A further result of concentrating on the psychopath is that other forms of crime are neglected. Where is the police procedural about corporate crime, like large-scale financial fraud, or illegal environmental pollution? Presumably there’s not much of a story in going through bank statements and mobile phone records. A few police procedural writers have however brought such issues alive. DI Rebus has had run-ins with crime that is closely linked with politics. Gangs, drugs and people trafficking also make an appearance in Rankin’s work – which are technically police procedurals. Michael Robotham has also ventured into some of these areas, though the majority of his books aren’t really police procedurals and are anyway often about serial killers. Police forces can investigate only when they know there has been a specific crime; they aren’t usually the ones who identify the systemic problem. This is much more likely to be done by a private detective working for a concerned individual; Sara Paretsky’s VI Warshawski is easily my best in this area.

Readers can no doubt supply a list of police procedural crime stories which are not about serial killers and psychopaths. Probably I’ve just read too many that are in too short a time.

You can read more about Peter Robinson and DI Alan Banks here.

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A while back I reviewed Gillian Flynn’s third novel, Gone Girl (2012). I liked it so much that I included it in my five favourite books of 2013, and decided I should read Flynn’s earlier work. Dark Places is her second book, published in 2009 – though my edition says on the cover ‘from the author of Gone Girl’, suggesting that the third book is carrying the less successful second one. I think this suggestion is pretty right, though it may be a matter of taste rather than quality. Certainly it’s a very different book from the one that followed it.

Libby Day is the sole survivor of a massacre at her mother’s debt-ridden Kansas farm, twenty four years ago when she was seven. She lost her mother and two older sisters. Her older brother, fifteen year old Ben, was convicted of the murders and jailed for life; it was Libby’s evidence against him that ensured his conviction. It soon becomes clear that the family was in a bad way before the murders; Libby now lives in a state of aimless depression. She has used up the fund that was created for her from donations by well-wishers, she has no job, no skills and no motivation to acquire any. Then she receives a letter from the ’Kill Club’, a macabre organisation made up of people with obsessions about particular crimes. They believe Ben to be innocent. They will pay her to talk to them, to sell family mementos to them, and above all to find out if someone else could have committed the crimes. Libby wants the money and knows that her carefully coached testimony as a child wasn’t true, but what sort of can of worms will she open if she has to go back to that time – a ‘Darkplace’ she tries never to think about? What if Ben really is innocent? Who else might have done it?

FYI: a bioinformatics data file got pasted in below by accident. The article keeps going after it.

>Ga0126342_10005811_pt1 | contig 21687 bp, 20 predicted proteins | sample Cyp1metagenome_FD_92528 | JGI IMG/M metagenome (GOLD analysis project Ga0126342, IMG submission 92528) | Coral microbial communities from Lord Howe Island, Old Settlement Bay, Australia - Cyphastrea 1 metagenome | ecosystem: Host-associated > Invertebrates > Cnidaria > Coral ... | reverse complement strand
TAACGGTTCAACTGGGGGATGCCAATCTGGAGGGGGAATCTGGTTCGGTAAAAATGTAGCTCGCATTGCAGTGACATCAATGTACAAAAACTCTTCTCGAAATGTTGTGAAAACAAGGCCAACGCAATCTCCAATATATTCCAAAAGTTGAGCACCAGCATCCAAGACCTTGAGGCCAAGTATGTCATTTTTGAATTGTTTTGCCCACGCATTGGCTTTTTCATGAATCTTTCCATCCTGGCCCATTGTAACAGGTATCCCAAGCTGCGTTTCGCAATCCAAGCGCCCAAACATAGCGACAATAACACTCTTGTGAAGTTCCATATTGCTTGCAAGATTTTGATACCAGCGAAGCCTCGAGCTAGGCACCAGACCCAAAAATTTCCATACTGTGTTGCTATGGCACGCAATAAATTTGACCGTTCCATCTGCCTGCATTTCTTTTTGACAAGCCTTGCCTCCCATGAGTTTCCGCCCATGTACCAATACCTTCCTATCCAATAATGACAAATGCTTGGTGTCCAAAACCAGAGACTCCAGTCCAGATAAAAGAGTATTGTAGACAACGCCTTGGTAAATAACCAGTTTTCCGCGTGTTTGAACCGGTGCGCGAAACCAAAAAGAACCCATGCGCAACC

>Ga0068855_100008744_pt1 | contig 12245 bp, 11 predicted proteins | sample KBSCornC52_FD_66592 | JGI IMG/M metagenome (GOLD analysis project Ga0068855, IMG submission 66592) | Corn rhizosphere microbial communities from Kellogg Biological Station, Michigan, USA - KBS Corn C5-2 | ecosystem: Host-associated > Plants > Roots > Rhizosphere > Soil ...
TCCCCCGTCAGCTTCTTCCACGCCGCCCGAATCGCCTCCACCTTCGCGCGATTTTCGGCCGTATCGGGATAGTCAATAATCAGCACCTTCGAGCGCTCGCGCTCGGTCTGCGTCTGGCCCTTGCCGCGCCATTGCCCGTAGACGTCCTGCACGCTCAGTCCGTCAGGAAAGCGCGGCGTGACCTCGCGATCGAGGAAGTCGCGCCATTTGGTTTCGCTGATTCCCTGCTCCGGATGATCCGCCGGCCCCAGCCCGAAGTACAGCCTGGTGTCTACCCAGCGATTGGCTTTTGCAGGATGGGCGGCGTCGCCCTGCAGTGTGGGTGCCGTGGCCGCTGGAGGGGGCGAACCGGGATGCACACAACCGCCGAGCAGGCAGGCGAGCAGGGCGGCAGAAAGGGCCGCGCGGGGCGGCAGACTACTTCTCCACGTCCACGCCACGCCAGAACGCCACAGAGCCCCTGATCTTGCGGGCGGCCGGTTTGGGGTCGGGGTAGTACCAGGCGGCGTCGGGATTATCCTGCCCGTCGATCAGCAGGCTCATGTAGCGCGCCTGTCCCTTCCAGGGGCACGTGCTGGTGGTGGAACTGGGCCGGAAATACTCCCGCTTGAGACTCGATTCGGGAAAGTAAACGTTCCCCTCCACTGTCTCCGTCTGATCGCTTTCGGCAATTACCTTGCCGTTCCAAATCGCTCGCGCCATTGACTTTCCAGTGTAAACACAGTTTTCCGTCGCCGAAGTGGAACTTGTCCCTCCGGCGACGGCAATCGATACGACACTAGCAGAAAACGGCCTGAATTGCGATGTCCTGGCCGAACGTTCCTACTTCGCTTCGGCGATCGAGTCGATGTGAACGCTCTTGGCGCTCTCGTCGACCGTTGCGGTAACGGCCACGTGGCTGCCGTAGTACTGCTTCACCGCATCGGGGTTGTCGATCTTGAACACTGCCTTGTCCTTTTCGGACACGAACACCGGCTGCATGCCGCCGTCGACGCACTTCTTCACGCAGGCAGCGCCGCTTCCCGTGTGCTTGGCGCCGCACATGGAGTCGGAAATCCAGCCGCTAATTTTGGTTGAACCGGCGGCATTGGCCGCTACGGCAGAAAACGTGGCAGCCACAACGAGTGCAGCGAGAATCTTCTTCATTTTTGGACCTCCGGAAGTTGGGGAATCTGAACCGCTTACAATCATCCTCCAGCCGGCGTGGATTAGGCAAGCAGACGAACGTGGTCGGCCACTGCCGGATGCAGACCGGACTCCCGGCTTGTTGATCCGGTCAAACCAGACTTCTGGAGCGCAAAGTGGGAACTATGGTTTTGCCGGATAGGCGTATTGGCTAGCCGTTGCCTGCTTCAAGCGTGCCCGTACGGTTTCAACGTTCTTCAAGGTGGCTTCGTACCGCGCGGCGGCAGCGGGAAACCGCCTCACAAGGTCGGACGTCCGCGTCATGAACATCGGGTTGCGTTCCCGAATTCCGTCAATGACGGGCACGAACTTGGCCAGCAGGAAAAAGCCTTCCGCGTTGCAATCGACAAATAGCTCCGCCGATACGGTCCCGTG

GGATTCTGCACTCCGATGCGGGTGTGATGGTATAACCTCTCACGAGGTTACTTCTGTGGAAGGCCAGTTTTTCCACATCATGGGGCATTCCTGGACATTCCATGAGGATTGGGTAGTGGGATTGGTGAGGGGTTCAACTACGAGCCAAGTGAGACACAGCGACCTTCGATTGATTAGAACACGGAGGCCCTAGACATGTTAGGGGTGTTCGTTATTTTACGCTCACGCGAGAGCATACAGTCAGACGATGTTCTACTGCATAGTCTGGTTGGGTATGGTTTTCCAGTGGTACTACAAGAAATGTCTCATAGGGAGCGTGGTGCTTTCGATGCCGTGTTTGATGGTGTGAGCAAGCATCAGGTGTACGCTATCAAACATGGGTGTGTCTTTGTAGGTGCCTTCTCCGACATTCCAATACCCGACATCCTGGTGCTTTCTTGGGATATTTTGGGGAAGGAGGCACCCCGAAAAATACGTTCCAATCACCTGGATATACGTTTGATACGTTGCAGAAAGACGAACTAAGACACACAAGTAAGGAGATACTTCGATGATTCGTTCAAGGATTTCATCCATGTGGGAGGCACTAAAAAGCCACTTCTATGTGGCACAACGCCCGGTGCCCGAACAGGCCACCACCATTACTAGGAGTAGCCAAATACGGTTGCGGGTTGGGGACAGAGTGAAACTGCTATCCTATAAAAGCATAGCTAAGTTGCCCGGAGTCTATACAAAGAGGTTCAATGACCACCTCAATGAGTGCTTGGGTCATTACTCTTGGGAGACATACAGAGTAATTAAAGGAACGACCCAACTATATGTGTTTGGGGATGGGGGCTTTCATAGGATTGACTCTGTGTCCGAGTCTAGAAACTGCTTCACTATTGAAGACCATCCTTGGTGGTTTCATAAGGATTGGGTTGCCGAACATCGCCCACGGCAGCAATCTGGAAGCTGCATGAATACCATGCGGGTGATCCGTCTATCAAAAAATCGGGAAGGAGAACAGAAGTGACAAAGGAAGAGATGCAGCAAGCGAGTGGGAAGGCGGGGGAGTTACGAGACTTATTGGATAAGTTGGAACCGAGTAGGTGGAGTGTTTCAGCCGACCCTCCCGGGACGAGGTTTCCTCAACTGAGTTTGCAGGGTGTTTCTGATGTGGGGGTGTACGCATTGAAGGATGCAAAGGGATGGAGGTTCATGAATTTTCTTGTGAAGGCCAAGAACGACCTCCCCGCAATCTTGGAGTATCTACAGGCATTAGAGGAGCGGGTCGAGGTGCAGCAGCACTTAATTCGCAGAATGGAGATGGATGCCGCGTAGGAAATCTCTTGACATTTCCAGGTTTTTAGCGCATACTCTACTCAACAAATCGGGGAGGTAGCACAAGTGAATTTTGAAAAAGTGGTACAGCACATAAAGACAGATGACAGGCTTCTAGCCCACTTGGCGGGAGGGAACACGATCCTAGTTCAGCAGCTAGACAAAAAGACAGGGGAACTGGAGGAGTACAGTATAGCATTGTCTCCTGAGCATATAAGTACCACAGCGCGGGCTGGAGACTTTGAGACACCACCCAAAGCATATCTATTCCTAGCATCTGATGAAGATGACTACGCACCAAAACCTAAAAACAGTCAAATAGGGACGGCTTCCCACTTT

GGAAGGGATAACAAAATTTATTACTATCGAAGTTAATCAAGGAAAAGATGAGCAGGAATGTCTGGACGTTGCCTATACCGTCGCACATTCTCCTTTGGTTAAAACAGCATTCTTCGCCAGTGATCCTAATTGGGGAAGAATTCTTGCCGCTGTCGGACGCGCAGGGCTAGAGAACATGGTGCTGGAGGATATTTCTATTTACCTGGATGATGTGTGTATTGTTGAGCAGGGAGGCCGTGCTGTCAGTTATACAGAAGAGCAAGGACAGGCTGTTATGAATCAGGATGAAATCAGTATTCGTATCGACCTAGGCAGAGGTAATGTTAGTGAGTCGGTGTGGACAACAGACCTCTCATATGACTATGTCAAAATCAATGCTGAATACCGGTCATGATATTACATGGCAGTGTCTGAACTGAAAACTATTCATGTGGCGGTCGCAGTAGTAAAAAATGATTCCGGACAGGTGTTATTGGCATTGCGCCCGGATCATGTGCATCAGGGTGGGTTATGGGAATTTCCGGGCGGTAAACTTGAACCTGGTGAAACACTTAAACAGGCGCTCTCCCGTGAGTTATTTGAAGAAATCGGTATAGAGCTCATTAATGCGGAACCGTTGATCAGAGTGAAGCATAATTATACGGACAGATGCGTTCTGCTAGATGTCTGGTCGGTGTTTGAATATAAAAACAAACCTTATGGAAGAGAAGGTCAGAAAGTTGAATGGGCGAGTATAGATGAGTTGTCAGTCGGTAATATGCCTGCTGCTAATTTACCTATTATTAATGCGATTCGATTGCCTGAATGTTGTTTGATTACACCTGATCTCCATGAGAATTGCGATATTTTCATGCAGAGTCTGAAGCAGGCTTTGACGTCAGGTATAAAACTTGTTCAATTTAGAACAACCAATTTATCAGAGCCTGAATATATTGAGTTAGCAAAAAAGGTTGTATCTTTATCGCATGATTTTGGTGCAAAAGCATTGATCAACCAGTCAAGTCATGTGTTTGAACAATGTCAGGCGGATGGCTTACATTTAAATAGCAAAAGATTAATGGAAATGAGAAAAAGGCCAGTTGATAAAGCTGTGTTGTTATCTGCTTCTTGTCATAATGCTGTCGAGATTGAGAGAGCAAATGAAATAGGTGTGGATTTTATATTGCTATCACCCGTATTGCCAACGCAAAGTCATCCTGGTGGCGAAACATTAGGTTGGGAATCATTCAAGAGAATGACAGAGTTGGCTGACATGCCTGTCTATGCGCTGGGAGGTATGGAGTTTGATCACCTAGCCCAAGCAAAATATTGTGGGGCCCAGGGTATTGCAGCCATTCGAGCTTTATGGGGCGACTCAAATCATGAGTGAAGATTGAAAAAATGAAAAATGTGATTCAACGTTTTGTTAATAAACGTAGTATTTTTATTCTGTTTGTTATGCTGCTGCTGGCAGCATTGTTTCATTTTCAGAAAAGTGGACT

Half of the book tells the story, with Libby as narrator, of her search for the truth, which gradually becomes as important to her as the money. Alternate chapters tell what happened on the day leading up to the murders from the perspective of Patty, Libby’s mother, and of Ben, though in the third person; a series of events is recounted that spiral into worse and worse disaster. As in Gone Girl, there are multiple voices; each has its distinctive tone. Flynn has a very good ear for nuances of region, age and gender. This is a very clever narrative structure, as Libby’s story expands the possibility of arriving at the truth and even changing her life, while Patty’s and Ben’s stories can only close in, edging closer and closer to catastrophe we know is about to happen. And of course, ‘every single person in this case lies, is lying, did lie.’

Libby is certainly no heroine struggling for freedom from her messed up life. Right from the beginning she presents herself as seriously damaged. The book begins with the sentence: ‘I have a meanness inside me. Slit me at my belly and it might slide out, meaty and dark, drop on the floor so you could stomp on it. It’s the Day blood. Something is wrong with it.’ This is a theme she returns to again and again. Is it an explanation? Or an excuse? Her mother feels constantly inadequate; she has done the best she can, but the farm is mortgaged to the hilt, there’s never enough money, her ex-husband, Runner Day, is worse than useless: ‘wily and dumb at the same time’, dealing drugs, always on the scrounge. Her sisters are mean and whiney, and her brother Ben is an angry and hostile teenager. But Patty loves her kids, and would defend then if she could; can Libby be blamed for only occasionally glimpsing this? Can she actually change for the better?  The only reason you don’t thoroughly dislike her is that she is very self-aware; she knows when she’s being hateful. And some of her terrible habits turn out to be useful.

What happens during the final day before the murders, and the murders themselves, is actually very nasty, so nasty that I skipped over a couple of bits. I think Flynn describes Ben’s situation very well; you can see how it could happen, even if it is a bit over the top. A fear of the devil worship he is accused of did actually sweep the United States in the 1980s, crazy as it sounds. Communities  – especially poor rural ones? – can get caught up in mindless hysteria. Teenager boys do struggle to understand how to be men; we might blame Ben for some of his decisions, but Flynn makes them understandable. I’m not so sure about Patty, though.

I took some of the social relations in Gone Girl to be satirical, though I thought the tacky mid-west landscape the story was set in was realistic enough. There doesn’t seem to me to be any satire in this book. The social relations are a real reflection of deadening poverty, greed and selfishness – with only a tiny bit of love. And the physical landscape – the run-down farm, the failed tourist town, the toxic dump and the plastic bags blowing out of the landfill – also ring true. Libby’s self-deprecation may lighten the blighted tone somewhat, but is just that; it has no wider social reference. Overall I couldn’t help thinking that Gone Girl is nasty in a clever way, whereas Dark Places is nasty in a cruel and twisted way. They’ve made a film based on the book, but I certainly won’t be going to see it.